After the state shut down, the first—and for a long time the only—place where I could gather briefly with people other than my family opened in May. The boathouse that I belong to was allowed to open, and masked and distanced rowers could take out our single boats, launch on the Connecticut River, and remove our masks to scull quietly across calm early morning waters. Very often we were the only boats on the river in the morning, gliding like water bugs on the surface, and my boat became an extension of my studio. I have always photographed the water and landscape around me from my boat, but now I gathered river plants and pollen from the water’s surface and made prints and cyanotypes and etchings on the deck of my boat and back in my studio. I drew lines that traced the flight paths of eagles and described the still necks of herons. The natural beauty of the river is in sharp contrast to the divisive and horrifying political world, the ruthless assault on the environment, and the stark social injustice that surround us every day, only a breath away from the river.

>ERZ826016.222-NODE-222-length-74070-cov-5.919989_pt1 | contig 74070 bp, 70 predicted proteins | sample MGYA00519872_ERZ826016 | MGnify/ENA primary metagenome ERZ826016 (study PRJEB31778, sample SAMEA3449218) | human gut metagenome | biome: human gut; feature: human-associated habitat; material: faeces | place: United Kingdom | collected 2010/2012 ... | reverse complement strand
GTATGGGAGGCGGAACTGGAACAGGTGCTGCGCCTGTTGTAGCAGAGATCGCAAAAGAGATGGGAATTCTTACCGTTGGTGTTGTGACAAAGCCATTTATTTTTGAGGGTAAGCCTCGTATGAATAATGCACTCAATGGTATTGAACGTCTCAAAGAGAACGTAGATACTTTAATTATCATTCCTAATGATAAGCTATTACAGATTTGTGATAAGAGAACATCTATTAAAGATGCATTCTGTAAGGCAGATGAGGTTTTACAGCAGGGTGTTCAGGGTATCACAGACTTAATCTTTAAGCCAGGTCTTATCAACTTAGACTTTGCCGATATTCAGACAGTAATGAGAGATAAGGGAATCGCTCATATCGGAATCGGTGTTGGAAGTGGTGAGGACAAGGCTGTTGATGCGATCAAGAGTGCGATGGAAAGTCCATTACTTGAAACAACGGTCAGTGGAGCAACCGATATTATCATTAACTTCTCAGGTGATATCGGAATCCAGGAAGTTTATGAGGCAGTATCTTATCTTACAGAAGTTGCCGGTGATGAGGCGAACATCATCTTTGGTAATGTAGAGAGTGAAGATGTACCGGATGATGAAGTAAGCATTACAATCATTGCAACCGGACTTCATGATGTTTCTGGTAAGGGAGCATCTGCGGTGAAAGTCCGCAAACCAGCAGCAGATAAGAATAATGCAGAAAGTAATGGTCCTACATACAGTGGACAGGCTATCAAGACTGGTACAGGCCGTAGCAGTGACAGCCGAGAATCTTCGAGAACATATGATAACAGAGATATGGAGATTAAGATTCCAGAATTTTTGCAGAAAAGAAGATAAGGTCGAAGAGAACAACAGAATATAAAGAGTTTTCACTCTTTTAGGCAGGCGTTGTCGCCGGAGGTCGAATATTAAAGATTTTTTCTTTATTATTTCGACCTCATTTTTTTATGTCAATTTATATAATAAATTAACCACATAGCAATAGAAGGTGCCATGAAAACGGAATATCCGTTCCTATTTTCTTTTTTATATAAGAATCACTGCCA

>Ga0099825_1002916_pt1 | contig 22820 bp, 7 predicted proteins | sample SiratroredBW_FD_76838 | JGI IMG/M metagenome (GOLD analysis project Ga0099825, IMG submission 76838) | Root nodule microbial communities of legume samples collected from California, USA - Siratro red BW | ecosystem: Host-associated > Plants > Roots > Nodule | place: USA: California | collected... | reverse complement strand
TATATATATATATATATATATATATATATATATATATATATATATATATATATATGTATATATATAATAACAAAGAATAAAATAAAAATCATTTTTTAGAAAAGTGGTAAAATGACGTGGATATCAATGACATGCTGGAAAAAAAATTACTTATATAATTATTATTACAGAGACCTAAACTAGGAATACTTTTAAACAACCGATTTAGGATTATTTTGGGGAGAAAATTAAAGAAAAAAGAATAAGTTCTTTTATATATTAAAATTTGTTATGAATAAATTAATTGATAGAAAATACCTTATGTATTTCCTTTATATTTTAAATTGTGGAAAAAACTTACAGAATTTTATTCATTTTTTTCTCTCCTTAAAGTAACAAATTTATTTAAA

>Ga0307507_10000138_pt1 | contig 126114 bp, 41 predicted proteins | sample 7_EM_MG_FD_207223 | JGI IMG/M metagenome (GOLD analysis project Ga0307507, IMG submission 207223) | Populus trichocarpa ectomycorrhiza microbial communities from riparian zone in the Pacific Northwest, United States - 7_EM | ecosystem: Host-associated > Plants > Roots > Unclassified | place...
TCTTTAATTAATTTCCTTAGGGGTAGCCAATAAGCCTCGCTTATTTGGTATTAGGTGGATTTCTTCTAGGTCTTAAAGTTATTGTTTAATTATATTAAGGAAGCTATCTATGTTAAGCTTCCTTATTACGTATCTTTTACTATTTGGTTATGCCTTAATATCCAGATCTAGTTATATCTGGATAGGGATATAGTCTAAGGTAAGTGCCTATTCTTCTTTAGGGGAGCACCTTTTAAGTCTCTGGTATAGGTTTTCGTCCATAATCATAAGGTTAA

Nancy Diessner is based in Florence, MA
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